In the 1930s, New York Mayor Fiorello La Guardia launched a “noiseless nights” campaign aided by sensitive noise-measuring devices stationed throughout the city. New York passed dozens of laws over the next several decades to muzzle the worst offenders, and cities throughout the world followed suit. By the 1970s, governments were treating noise as environmental pollution to be regulated like any industrial byproduct.
Planes were forced to fly higher and slower around populated areas, while factories were required to mitigate the noise they produced. In New York, the Department of Environmental Protection – aided by a van filled with sound-measuring devices and the words “noise makes you nervous & nasty” on the side – went after noisemakers as part of “Operation Soundtrap.”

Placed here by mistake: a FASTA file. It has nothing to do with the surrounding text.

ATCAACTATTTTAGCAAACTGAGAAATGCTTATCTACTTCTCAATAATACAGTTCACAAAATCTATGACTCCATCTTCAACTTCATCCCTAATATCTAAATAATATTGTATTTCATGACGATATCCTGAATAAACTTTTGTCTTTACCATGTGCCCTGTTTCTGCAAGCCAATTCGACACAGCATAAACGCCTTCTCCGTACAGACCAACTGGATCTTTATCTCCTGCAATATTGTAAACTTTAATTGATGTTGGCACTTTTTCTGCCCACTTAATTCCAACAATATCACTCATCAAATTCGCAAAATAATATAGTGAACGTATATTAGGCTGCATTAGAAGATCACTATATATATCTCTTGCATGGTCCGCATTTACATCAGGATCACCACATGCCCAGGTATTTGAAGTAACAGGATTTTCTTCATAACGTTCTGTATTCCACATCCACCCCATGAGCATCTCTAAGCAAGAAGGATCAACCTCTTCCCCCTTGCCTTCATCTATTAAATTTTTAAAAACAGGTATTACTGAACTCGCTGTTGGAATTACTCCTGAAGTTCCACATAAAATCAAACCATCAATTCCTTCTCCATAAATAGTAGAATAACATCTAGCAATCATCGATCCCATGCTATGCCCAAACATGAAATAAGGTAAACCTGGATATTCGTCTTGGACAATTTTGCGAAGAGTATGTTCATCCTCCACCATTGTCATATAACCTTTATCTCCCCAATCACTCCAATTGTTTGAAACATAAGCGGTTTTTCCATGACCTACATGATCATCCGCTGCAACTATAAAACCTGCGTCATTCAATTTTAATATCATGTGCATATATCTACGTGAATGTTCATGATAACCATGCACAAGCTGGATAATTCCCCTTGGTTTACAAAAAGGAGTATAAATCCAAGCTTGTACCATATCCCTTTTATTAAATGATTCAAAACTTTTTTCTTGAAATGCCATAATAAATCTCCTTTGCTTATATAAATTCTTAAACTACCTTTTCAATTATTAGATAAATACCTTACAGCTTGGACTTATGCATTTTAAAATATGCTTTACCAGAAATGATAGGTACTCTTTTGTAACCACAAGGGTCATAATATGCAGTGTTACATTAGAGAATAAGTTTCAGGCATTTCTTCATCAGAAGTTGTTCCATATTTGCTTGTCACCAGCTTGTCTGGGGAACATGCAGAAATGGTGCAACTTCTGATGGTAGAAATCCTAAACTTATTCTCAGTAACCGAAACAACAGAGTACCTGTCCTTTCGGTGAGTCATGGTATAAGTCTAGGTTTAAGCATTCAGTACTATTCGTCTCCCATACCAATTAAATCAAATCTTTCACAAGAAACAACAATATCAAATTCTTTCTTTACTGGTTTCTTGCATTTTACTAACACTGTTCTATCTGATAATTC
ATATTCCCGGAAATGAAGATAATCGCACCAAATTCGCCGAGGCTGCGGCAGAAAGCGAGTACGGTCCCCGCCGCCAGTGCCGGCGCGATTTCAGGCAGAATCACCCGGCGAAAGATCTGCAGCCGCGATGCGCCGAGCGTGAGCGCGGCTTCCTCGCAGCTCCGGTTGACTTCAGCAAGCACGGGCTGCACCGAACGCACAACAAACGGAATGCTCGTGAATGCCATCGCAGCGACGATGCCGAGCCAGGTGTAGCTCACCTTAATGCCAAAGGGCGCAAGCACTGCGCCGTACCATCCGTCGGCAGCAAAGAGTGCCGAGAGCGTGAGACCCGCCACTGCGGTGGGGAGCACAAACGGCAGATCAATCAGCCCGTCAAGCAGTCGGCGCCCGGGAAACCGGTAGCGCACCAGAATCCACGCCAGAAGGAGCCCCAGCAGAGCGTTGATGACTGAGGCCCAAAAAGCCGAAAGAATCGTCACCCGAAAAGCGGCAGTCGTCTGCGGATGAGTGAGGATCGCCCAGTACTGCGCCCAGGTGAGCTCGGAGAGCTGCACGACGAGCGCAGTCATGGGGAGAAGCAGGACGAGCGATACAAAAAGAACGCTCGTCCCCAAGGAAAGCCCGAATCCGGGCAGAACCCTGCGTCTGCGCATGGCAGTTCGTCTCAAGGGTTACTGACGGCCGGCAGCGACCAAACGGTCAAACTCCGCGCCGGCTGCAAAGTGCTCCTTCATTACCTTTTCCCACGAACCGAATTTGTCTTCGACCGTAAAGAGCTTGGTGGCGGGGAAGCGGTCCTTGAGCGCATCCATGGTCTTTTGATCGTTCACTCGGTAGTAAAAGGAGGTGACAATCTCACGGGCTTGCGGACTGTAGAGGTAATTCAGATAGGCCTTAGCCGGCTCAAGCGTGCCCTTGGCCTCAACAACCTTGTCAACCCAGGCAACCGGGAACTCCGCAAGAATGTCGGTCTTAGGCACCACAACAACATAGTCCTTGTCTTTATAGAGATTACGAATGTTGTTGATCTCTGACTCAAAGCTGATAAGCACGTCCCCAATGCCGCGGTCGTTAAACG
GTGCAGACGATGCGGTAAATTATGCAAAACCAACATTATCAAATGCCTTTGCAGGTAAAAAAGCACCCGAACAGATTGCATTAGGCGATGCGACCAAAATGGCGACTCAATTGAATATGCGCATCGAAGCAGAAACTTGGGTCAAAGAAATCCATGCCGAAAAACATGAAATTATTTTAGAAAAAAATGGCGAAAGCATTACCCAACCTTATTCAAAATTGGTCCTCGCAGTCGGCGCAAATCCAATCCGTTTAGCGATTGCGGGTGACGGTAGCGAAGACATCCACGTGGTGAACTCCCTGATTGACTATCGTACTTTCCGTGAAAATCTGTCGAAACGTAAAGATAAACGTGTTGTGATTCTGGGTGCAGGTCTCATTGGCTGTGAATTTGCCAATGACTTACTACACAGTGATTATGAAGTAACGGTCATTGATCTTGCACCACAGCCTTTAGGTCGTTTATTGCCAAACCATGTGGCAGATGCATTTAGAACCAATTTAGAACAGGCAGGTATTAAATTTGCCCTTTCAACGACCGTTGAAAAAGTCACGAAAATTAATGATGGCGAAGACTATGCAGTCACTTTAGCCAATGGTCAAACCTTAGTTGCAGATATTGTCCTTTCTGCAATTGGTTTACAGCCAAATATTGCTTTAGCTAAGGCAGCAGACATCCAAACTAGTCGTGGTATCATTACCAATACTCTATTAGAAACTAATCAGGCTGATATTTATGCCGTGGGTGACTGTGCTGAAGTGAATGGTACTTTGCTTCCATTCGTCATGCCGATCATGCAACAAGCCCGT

After Mayor Michael Bloomberg instituted new noise codes in 2007 to ensure “well-deserved peace and quiet,” the city installed hypersensitive listening devices to monitor the soundscape and citizens were encouraged to call 311 to report violations.
—Why Are We Always Searching For “A Quiet Place?”, Matthew Jordan / Smithsonian
I was astounded to learn about historical efforts in NYC to reduce noise since the early 1900s, because from where I sit in my apartment on Broadway, I sure as hell can’t hear any impact from those efforts of yore.
Are those “hypersensitive listening devices” still monitoring the soundscape? Are they being enforced? Because there’s an SUV blasting crappy music so loud the bass shakes my floor passing by every 5 minutes.
There’s a lot of things I’ve adjusted to about living in NYC. But noise is one quality of life issue that never ceases to raise my blood pressure. If there’s one thing that will end up driving me out of the city, it will be that.